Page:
A city agrees to extend water and sewer lines to an outlying community. To cover the cost, the affected property owners agree to special assessments of $12 million. The assessments are to be paid over ﬁve years, with interest at the rate of 6 percent per year. For each of the following situations describe how the city should account for the special assessment debt.
1. The city ﬁnances the project by issuing special assessment bonds. The bonds are to be repaid with the special assessment revenues, which the city will account for, as received from property owners, in a debt service fund. The newly constructed lines will be accounted for as general capital assets.
2. The project is ﬁnanced by bonds issued by a specially created municipal utility district, which is not part of the city’s ﬁnancial reporting entity. Although the city is to construct and own the lines, the utility district is responsible for collecting the assessments and making all required principal and interest payments. The city has no explicit responsibility for the debt but has indicated to the bond underwriters in a letter that it accepts a “moral obligation’’ to assume the debt in the event the municipal utility district defaults.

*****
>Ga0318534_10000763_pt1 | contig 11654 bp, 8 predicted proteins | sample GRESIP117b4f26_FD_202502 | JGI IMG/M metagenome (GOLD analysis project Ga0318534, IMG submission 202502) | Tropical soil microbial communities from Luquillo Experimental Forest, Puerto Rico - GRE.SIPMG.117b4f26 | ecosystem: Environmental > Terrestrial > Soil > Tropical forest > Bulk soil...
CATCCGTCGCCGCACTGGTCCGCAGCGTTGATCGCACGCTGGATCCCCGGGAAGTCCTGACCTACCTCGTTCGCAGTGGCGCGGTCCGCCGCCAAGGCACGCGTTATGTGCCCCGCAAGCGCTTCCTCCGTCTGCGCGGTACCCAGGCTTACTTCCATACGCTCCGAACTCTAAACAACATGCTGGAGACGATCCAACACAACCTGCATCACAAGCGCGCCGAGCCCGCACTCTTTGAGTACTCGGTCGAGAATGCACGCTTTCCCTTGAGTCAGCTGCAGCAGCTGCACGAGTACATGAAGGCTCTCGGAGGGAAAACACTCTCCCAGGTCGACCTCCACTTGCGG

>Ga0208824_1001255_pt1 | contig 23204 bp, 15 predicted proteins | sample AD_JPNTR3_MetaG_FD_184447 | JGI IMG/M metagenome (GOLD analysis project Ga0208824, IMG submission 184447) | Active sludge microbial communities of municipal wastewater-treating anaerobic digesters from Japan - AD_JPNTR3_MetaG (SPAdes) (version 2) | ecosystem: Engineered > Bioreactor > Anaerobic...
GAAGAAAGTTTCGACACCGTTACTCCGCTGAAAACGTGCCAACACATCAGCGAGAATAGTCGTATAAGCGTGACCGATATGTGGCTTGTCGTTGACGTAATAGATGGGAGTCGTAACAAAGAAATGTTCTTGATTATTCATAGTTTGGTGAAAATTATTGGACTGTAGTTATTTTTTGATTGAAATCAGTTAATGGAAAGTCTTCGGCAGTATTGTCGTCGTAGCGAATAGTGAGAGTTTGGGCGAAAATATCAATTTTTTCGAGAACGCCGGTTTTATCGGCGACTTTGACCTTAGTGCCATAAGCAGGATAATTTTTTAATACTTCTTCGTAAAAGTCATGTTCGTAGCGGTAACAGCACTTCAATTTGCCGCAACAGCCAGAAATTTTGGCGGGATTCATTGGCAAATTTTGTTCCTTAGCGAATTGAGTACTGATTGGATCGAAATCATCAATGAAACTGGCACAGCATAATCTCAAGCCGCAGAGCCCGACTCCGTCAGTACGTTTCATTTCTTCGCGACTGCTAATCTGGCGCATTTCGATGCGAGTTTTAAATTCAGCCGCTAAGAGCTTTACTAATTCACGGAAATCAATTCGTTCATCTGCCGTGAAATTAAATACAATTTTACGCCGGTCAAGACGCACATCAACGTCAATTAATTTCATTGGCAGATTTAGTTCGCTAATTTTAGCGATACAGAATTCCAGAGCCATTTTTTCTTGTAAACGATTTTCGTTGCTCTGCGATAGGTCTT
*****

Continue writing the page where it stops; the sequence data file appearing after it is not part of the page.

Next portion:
3. The project is ﬁnanced by bonds issued by a specially created municipal utility district, which is not part of the city’s ﬁnancial reporting entity. The city has agreed to collect the assessments and make all required principal and interest payments on behalf of the municipal utility district. The city is constitutionally prohibited from assuming responsibility for this type of debt.
4. The project is carried out, and the bonds are issued by the city’s water and sewer utility, which is accounted for in an enterprise fund.